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Hudson v. Michigan

Supreme Court of the United States

January 9, 2006, Argued ; June 15, 2006, Decided

No. 04-1360f


 [*588]  [**2162]  Justice Scalia delivered the opinion of the Court, except as to Part IV.

LEdHN[1A][] [1A] LEdHN[2A][] [2A] We decide whether violation of the "knock-and-announce" rule requires the suppression of all evidence found in the search.

Police obtained a warrant authorizing a search for drugs and firearms at the home of petitioner Booker Hudson. They discovered both. Large quantities of drugs were found, including cocaine rocks in Hudson's pocket. A loaded gun was lodged between the cushion and armrest of the chair in which he was sitting. Hudson was charged under Michigan law with unlawful drug and firearm possession.

This case is before us only because of the method of entry into the house. When the police arrived to execute the warrant, they announced their presence, but waited only a short time--perhaps "three to five seconds," App. 15--before turning the knob of the unlocked front door and entering Hudson's home. Hudson moved to suppress all the inculpatory [****6]  evidence, arguing that the premature entry violated his Fourth Amendment rights.

The Michigan trial court granted his motion. On interlocutory review, the Michigan Court of Appeals reversed, relying  [*589]  on Michigan Supreme Court cases holding that suppression is inappropriate when entry is made pursuant to warrant but without proper "'knock and announce.'" App. to Pet. for Cert. 4 (citing [***63]   People v. Vasquez, 461 Mich. 235, 602 N.W.2d 376 (1999) (per curiam);  People v. Stevens, 460 Mich. 626, 597 N.W.2d 53 (1999)). The Michigan Supreme Court denied leave to appeal.  465 Mich. 932, 639 N.W. 2d 255 (2001). Hudson was convicted of drug possession.  He renewed his Fourth Amendment claim on appeal, but the Court of Appeals rejected it and affirmed the conviction. App. to Pet. for Cert. 1-2. The Michigan Supreme Court again declined review.  472 Mich. 862, 692 N.W.2d 385 (2005). We granted certiorari.  545 U.S. 1138, 125 S. Ct. 2964, 162 L. Ed. 2d 886 (2005).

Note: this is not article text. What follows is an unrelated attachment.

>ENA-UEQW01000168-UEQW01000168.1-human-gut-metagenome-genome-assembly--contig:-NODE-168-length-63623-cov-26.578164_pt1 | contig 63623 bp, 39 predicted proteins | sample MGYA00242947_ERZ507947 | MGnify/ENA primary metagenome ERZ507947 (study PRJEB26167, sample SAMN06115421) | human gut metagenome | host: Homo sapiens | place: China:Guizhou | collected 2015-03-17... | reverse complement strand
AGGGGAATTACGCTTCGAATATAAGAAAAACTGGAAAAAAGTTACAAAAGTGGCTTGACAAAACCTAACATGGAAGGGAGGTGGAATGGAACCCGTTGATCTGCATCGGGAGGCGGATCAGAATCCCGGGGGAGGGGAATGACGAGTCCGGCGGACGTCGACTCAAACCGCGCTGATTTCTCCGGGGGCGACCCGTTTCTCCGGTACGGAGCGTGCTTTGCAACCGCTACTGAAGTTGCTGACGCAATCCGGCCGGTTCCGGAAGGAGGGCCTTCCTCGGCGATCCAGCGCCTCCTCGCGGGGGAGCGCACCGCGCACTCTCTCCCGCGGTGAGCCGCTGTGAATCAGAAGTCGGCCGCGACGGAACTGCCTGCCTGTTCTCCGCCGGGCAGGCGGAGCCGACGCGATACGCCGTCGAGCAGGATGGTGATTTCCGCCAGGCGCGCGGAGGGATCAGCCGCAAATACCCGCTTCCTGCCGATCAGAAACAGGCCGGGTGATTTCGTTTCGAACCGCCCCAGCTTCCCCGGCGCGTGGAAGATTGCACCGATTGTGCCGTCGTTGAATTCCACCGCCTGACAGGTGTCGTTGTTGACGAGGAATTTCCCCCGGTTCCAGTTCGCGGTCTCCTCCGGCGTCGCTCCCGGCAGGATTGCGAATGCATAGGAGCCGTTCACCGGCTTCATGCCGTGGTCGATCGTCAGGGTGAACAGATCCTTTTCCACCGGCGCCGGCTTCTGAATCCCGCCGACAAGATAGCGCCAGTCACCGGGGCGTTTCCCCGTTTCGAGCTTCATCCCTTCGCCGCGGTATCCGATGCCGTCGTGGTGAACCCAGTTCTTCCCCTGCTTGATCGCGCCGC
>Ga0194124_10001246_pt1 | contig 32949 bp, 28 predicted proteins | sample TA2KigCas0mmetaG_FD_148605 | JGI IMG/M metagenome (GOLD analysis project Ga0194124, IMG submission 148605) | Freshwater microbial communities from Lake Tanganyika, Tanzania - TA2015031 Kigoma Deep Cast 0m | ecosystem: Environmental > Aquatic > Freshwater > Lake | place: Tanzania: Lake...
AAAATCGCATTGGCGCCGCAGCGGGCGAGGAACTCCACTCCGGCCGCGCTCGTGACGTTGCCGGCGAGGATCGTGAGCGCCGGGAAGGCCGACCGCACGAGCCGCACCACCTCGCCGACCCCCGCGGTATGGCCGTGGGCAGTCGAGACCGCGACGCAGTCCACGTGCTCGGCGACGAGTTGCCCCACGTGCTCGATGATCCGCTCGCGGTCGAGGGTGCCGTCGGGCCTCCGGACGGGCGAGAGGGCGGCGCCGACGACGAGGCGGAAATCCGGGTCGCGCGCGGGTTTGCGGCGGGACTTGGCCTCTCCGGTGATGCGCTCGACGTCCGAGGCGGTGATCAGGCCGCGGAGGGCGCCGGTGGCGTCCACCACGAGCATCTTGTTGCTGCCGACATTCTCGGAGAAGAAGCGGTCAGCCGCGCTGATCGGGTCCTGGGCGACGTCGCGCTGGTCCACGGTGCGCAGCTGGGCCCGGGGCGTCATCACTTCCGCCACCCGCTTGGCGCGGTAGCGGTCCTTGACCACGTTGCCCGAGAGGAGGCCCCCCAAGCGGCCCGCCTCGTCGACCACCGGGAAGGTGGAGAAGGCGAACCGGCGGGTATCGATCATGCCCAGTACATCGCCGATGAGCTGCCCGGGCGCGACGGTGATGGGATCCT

HN1[] LEdHN[3A][] [3A] LEdHN[4A][] [4A] The common-law principle that law enforcement officers must announce their presence and provide residents an opportunity to open the door is an ancient one. See  Wilson v. Arkansas, 514 U.S. 927, 931-932, 115 S. Ct. 1914, 131 L. Ed. 2d 976 (1995).  [****7]  Since 1917, when Congress passed the Espionage Act, this traditional protection has been part of federal statutory law, see 40 Stat. 229, and is currently codified at 18 U.S.C. § 3109.  We applied that statute in  Miller v. United States, 357 U.S. 301, 78 S. Ct. 1190, 2 L. Ed. 2d 1332 (1958), and again in  Sabbath v. United States, 391 U.S. 585, 88 S. Ct. 1755, 20 L. Ed. 2d 828 (1968).  Finally, in Wilson, we were asked whether the rule was also a command of the Fourth Amendment. Tracing its origins in our English legal heritage,  514 U.S., at 931-936, 115 S. Ct. 1914, 131 L. Ed. 2d 976, we concluded that it was.

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547 U.S. 586 *; 126 S. Ct. 2159 **; 165 L. Ed. 2d 56 ***; 2006 U.S. LEXIS 4677 ****; 74 U.S.L.W. 4311; 23 A.L.R. Fed. 2d 823; 19 Fla. L. Weekly Fed. S 244



 PEOPLE v. HUDSON, 2004 Mich. App. LEXIS 1681 (Mich. Ct. App., June 17, 2004)

Disposition: Affirmed.

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Constitutional Law, Fundamental Rights, Search & Seizure, Scope of Protection, Criminal Law & Procedure, Search Warrants, Execution of Warrants, Exclusionary Rule, Exclusionary Rule, Rule Application & Interpretation, Fruit of the Poisonous Tree, Attenuation, Civil Rights Law, Procedural Matters, Costs & Attorney Fees, Statutory Attorney Fee Awards, General Overview